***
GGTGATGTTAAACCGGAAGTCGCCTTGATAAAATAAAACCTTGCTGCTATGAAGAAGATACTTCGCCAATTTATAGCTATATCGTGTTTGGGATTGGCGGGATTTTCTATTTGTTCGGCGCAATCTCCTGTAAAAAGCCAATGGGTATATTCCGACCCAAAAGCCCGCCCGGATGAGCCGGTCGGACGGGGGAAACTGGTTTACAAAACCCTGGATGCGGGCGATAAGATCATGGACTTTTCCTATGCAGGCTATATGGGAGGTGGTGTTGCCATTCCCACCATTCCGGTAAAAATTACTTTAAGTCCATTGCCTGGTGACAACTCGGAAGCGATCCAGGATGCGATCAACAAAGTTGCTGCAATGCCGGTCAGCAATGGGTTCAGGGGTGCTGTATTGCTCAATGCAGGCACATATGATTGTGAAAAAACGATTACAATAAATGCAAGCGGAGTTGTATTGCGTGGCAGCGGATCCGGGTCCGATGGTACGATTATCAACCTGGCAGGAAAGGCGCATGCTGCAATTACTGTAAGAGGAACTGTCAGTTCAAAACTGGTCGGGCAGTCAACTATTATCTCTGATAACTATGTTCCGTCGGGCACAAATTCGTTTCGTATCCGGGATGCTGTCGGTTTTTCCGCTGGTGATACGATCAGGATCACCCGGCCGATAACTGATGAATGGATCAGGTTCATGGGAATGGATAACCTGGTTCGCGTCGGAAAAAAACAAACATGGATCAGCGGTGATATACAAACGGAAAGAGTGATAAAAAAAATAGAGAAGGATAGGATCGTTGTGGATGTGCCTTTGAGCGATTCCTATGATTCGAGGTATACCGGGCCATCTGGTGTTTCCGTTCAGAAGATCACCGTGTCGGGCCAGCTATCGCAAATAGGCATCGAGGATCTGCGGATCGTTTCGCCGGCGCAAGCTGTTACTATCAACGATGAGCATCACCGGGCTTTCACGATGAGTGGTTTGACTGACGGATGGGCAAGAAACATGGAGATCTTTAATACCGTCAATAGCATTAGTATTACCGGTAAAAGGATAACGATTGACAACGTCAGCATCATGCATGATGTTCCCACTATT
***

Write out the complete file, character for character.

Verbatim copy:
GGTGATGTTAAACCGGAAGTCGCCTTGATAAAATAAAACCTTGCTGCTATGAAGAAGATACTTCGCCAATTTATAGCTATATCGTGTTTGGGATTGGCGGGATTTTCTATTTGTTCGGCGCAATCTCCTGTAAAAAGCCAATGGGTATATTCCGACCCAAAAGCCCGCCCGGATGAGCCGGTCGGACGGGGGAAACTGGTTTACAAAACCCTGGATGCGGGCGATAAGATCATGGACTTTTCCTATGCAGGCTATATGGGAGGTGGTGTTGCCATTCCCACCATTCCGGTAAAAATTACTTTAAGTCCATTGCCTGGTGACAACTCGGAAGCGATCCAGGATGCGATCAACAAAGTTGCTGCAATGCCGGTCAGCAATGGGTTCAGGGGTGCTGTATTGCTCAATGCAGGCACATATGATTGTGAAAAAACGATTACAATAAATGCAAGCGGAGTTGTATTGCGTGGCAGCGGATCCGGGTCCGATGGTACGATTATCAACCTGGCAGGAAAGGCGCATGCTGCAATTACTGTAAGAGGAACTGTCAGTTCAAAACTGGTCGGGCAGTCAACTATTATCTCTGATAACTATGTTCCGTCGGGCACAAATTCGTTTCGTATCCGGGATGCTGTCGGTTTTTCCGCTGGTGATACGATCAGGATCACCCGGCCGATAACTGATGAATGGATCAGGTTCATGGGAATGGATAACCTGGTTCGCGTCGGAAAAAAACAAACATGGATCAGCGGTGATATACAAACGGAAAGAGTGATAAAAAAAATAGAGAAGGATAGGATCGTTGTGGATGTGCCTTTGAGCGATTCCTATGATTCGAGGTATACCGGGCCATCTGGTGTTTCCGTTCAGAAGATCACCGTGTCGGGCCAGCTATCGCAAATAGGCATCGAGGATCTGCGGATCGTTTCGCCGGCGCAAGCTGTTACTATCAACGATGAGCATCACCGGGCTTTCACGATGAGTGGTTTGACTGACGGATGGGCAAGAAACATGGAGATCTTTAATACCGTCAATAGCATTAGTATTACCGGTAAAAGGATAACGATTGACAACGTCAGCATCATGCATGATGTTCCCACTATT